If I had to guess, I assume that the index of the object created represents that object in the terraform state. So only the items with indexes equal to or greater then the object that was changed are actually modified. In this case, the “third” drive was actually removed. Because the second item in the list had a different drive size (what was the “third” disks drive size), it was modified.

When to use count or for_each #

I don’t have any firm rules, and I wasn’t really planning on using this test to establish any. However, based on this test, I think we can make some general suggestions.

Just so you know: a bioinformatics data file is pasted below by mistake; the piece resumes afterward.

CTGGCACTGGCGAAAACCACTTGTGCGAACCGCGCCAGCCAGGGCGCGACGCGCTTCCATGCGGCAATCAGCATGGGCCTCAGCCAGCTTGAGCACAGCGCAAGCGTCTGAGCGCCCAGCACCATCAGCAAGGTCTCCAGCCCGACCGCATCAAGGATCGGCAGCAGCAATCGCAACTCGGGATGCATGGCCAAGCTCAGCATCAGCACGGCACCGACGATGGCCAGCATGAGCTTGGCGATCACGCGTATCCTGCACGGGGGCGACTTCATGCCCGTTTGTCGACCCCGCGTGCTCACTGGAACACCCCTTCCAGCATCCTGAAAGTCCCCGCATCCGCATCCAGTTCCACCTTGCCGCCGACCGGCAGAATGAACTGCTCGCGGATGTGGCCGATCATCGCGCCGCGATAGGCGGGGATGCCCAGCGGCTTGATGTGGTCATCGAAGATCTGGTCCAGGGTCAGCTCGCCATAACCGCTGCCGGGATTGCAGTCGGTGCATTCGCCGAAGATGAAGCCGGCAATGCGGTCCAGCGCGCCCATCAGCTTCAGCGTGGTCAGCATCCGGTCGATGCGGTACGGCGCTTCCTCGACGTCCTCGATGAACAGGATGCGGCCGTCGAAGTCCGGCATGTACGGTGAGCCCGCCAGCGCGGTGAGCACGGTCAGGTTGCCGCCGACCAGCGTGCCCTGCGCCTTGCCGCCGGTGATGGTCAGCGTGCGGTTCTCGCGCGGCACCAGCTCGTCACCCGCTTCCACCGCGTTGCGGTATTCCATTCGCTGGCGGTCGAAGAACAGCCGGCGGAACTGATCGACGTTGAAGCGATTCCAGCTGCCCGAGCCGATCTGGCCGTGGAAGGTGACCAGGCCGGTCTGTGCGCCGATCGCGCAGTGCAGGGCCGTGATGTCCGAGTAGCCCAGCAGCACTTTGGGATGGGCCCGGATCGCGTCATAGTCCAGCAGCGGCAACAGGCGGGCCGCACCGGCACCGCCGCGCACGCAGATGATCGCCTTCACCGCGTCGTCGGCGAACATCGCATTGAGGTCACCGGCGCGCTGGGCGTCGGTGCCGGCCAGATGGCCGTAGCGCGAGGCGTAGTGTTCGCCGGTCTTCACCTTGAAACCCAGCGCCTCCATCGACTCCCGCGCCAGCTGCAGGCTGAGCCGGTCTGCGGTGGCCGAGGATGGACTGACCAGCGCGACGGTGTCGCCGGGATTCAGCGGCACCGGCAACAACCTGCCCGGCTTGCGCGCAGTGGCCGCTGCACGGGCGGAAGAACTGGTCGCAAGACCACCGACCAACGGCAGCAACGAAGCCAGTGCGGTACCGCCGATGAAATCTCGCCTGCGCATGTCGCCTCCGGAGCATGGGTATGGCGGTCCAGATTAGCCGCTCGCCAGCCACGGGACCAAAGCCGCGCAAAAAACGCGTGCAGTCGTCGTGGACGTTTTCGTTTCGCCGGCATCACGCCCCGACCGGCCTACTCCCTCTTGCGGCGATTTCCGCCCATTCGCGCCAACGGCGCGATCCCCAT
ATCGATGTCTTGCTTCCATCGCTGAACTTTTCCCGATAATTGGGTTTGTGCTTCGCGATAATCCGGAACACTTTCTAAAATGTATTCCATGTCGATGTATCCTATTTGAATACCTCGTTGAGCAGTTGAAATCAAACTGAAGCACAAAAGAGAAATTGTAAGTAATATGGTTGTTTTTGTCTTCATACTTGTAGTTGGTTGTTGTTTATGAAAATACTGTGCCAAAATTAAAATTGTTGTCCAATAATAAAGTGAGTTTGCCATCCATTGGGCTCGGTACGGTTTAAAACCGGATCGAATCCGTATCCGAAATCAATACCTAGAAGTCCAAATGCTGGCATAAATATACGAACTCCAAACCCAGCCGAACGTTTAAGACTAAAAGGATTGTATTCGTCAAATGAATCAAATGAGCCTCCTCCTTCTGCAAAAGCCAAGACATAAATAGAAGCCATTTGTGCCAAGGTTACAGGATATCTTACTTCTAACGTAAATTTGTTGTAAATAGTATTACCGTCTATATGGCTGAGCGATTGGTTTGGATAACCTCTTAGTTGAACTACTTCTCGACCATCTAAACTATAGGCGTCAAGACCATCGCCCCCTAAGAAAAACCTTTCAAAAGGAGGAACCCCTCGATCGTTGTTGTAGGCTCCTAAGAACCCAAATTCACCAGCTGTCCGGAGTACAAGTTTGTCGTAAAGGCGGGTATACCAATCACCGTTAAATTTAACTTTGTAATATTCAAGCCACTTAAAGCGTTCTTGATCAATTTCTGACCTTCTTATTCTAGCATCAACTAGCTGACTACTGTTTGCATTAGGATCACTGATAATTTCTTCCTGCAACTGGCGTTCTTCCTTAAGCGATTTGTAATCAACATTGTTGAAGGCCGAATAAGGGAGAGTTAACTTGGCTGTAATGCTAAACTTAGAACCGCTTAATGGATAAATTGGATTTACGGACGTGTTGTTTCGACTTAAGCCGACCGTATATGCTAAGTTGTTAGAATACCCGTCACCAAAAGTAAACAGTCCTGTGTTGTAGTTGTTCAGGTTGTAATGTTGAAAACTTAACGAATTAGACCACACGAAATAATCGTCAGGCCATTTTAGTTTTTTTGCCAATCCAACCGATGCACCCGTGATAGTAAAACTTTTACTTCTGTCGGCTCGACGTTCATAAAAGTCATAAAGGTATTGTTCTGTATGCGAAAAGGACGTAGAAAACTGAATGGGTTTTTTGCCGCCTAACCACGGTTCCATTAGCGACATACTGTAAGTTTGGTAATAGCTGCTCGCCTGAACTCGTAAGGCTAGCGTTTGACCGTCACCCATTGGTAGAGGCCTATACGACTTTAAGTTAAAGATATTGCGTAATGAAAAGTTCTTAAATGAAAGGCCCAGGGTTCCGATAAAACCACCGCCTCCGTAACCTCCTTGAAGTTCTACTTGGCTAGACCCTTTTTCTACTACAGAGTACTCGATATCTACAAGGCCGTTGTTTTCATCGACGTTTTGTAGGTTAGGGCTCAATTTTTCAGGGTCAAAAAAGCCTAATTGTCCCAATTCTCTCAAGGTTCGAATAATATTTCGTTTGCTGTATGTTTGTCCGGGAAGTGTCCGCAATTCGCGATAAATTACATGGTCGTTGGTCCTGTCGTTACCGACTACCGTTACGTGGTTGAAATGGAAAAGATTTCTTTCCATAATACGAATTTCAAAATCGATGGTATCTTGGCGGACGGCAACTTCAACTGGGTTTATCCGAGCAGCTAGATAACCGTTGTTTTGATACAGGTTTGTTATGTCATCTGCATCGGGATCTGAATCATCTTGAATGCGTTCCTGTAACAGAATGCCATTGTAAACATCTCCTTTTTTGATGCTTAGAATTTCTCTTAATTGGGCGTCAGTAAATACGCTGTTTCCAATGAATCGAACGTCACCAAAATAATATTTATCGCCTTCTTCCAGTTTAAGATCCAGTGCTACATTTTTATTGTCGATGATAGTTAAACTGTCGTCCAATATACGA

It may be better to use count in the following instances:

  • You are creating a number of resources where any configuration changes to the object after creation are trivial (don’t need to persist).
  • You are creating a number of identical resources that won’t be modified after creation.

The circumstances to use for_each are basically the reverse:

  • You are creating a number of objects that might be modified, and each objects configuration needs to be retained in the event the input variable for your for_each is modified

This seems to align well with the statement Terraform makes in their documentation.

Closing #

If you found this interesting, feel free to check out some of my other Terraform posts, like how to use these methods as inputs to dynamically create different types of resources with a single module.

As always, feel free to reach out to me on Twitter @ZabinskiTech if you have questions or think I missed anything.